"I'll never forget that -- I was so happy," Pie said. "When we were running around the bases, [teammate Adam Greenberg] said, 'That's my man -- my man.'"
The Chicago Cubs hope to be able to celebrate such amazing feats as well. Pie is a super-talented outfielder blessed with a great arm, instincts and an infectious smile.
"I know how Chicago worshipped Sammy [Sosa]," said Triple-A Iowa hitting coach Von Joshua, "but they'll embrace this kid. He loves to play."
Pie (pronounced pee-AY) played for the Double-A team this year, and the left-handed hitter would've been introduced to the big leagues in July if he hadn't been trying so hard to help West Tenn win the first-half championship. In mid-June, he hit a ball off the top of the wall in right-center.
"I hit the ball to the fence, and tried to take a triple," Pie said during an interview last week at the Cubs' instructional camp. "When they threw the ball, it was behind my back, and I hit the bag and my right foot went this way."
Pie indicates the distorted angle his ankle took -- and it hurts to watch four months later. He suffered a bone bruise, which prevented him from being called up in early July when the Cubs decided to send Corey Patterson and Jason Dubois to the Minor Leagues. Greenberg and Matt Murton were promoted instead.
"I was real sad," Pie said in English when asked about missing the chance. Then he switched to Spanish, and Class A Peoria manager Julio Garcia translated.
"At first, he was a little sad, but after it passed, he felt better about it and was happy for Greenberg, who is his friend and got a chance to play in the big leagues," Garcia said. "He got calls from Jose Serra to keep his spirits up. He doesn't understand why things happen, but it wasn't his turn yet. He asked God for help and maybe next year will be his turn."
Serra is the scout who found Pie in the Dominican Republic. Pie, who grew up near La Romana, has lived with Serra in the capital city of Santo Domingo the last few years. Now 20, Pie signed with the Cubs when he was 16. In 2002, he batted .321 in the Mesa rookie league, and in 2003, he hit .285 for Class A Lansing and was selected to the All-Star Futures Game. Last year, Pie hit .297 at Class A Daytona. Baseball America ranked him as the second-best prospect in the Cubs' system in 2004, and he was tabbed as the best athlete, best defensive outfielder and having the best arm.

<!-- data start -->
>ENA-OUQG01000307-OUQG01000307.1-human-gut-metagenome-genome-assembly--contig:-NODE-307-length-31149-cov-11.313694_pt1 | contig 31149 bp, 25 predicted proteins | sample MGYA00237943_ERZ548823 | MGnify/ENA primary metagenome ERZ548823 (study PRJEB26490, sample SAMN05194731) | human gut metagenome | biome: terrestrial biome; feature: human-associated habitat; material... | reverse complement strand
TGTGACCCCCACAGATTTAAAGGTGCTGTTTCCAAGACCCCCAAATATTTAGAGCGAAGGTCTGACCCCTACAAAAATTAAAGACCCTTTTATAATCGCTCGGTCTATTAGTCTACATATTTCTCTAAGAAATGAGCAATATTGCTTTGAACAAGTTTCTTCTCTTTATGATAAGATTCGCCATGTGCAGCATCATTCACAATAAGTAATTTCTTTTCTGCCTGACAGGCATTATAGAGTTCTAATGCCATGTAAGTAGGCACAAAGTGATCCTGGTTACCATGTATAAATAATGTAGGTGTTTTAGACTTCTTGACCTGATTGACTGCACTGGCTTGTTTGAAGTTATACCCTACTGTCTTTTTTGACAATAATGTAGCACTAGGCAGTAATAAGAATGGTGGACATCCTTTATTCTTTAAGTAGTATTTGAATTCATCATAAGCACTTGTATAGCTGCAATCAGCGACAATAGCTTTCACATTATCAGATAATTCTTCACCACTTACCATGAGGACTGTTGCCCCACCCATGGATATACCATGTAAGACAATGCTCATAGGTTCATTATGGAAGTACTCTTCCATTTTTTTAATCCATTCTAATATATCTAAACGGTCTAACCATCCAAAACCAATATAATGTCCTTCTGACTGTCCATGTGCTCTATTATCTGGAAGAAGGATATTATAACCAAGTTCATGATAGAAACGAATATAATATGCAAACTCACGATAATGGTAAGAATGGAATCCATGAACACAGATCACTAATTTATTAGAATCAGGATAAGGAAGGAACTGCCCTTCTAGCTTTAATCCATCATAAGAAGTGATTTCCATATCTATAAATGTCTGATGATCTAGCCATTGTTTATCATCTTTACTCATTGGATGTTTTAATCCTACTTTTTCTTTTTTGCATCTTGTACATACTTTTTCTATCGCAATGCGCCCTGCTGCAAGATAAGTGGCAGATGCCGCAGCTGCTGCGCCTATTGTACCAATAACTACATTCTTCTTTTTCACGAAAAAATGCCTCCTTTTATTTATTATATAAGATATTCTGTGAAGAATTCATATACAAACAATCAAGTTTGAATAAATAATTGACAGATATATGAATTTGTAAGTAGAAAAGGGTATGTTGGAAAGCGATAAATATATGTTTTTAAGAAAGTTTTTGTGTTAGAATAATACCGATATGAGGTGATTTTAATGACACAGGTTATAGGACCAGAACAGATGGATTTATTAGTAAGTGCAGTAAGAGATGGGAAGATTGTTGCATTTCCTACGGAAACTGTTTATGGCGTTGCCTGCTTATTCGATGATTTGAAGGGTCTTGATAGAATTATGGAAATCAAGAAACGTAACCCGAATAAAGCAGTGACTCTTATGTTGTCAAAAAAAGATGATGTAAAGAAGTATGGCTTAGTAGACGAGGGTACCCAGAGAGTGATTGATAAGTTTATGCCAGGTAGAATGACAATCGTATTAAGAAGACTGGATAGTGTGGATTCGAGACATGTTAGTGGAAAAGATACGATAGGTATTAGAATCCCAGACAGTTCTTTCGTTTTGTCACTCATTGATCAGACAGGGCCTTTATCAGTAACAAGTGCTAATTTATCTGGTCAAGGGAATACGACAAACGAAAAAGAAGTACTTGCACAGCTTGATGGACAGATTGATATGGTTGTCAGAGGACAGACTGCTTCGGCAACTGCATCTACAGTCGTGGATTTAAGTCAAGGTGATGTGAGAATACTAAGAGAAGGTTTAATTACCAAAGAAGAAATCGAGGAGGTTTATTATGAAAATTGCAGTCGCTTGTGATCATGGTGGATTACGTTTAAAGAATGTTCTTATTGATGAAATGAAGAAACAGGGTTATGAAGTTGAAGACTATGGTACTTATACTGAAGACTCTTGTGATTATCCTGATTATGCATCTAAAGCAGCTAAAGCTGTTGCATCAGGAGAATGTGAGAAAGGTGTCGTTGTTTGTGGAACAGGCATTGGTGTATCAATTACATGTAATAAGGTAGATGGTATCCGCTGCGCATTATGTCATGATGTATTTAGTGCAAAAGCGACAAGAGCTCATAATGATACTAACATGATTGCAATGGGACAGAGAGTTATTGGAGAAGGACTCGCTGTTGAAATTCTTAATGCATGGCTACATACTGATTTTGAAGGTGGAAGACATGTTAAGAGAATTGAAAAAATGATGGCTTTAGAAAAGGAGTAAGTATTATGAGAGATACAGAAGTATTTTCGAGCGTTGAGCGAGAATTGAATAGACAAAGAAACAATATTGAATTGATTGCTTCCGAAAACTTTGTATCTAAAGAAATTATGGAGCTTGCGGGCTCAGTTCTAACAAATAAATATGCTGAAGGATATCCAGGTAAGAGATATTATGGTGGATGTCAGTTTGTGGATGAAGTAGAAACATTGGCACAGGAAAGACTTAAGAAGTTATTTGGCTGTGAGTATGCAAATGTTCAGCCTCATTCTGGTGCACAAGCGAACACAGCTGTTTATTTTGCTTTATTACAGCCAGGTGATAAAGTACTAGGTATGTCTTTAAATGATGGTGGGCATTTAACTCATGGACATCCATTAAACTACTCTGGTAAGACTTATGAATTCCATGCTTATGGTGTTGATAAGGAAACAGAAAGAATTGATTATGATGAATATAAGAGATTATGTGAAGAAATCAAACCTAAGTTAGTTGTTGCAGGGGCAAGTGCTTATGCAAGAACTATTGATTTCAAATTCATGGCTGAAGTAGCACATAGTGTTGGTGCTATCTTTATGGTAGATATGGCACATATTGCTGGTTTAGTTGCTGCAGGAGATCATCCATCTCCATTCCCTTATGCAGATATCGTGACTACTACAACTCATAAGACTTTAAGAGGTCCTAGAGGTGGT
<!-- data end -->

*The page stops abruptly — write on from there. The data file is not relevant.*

In 59 games this year at West Tenn, Pie hit .304 with 11 homers, 17 doubles, three triples, 25 RBIs and 13 stolen bases. He's been described as a natural. Cubs Minor League hitting instructor Dave Keller said Pie is headed in the right direction.
"There are so many things he does well, and so many ways he can contribute to the team and help the team win," Keller said. "His emotions are something everybody thrives on. You know he loves to play the game, you know he loves to compete. He loves to win. He's been a winner through the Minor Leagues, he's helped players around him get better.
"From a coaching standpoint, he's a great guy to be around. You know his work habits are good and he'll give you everything he has. He's very coachable and he listens. There are some things he needs to work on and he understands that, and it's a matter of getting experience."
Pie did not play any instructional league games after he was hurt, but concentrated on strengthening his right ankle and preparing for the winter leagues. He left Saturday for the Dominican Republic, and will play for Licey. Told that he is projected to be in Chicago soon, Pie downplayed the talk.
"That's fine and that's good, but he's not interested in what people say," Garcia said, translating for Pie. "He wants to prove he can play and wants to work hard to continue on the path he's on."
What does he need to work on? More plate discipline, improving his baserunning and using the bunt more in a game, Pie said.
"It sounds like he has a pretty good plan," Garcia said after hearing Pie's list.
Vince Coleman, who was the Cubs' Minor League baserunning instructor this season, said Pie could have the same impact on the game as Michael Jordan did in basketball.
"That's a nice compliment, but it's not something he pays attention to," Garcia said, interpreting for Pie. "Everything will take care of itself if you put in the hard work. Jose Serra has been an influence and helps him stay straight as far as keeping his feet on the ground. He appreciates the compliment."
"He does everything -- he's a baseball player," Joshua said of Pie. "He plays the way it's supposed to be played."
"I think the good thing that's happening now is that he's very, very hungry," Keller said. "He's very, very hungry to succeed. He wants to be a great player. He doesn't just want to get to the big leagues. He wants to be somebody who, when you open a history book on Major League Baseball, his pictures are in there and there are articles wirtten about him because of his success and things that have happened with him. That's how he's driven. He wants to be a great player. He doesn't just want to get to the big leagues, he wants to be a great player."
Pie has seen what happens when ballplayers from the Dominican Republic make it in the big leagues.
"His main goal, his prayer, is that he can fulfill his dream, and his No. 1 thing is to take care of his family," Garcia said. "He wants to give his parents things they couldn't give him. His parents are very humble. Hopefully, he can give them what they didn't have and teach them at the same time that everything doesn't come free and there's a lot of hard work involved."
Still, it had to be difficult knowing he missed a chance to get to the big leagues.
"It's OK," Pie said. "You won't have to wait long for me. I'm on my way."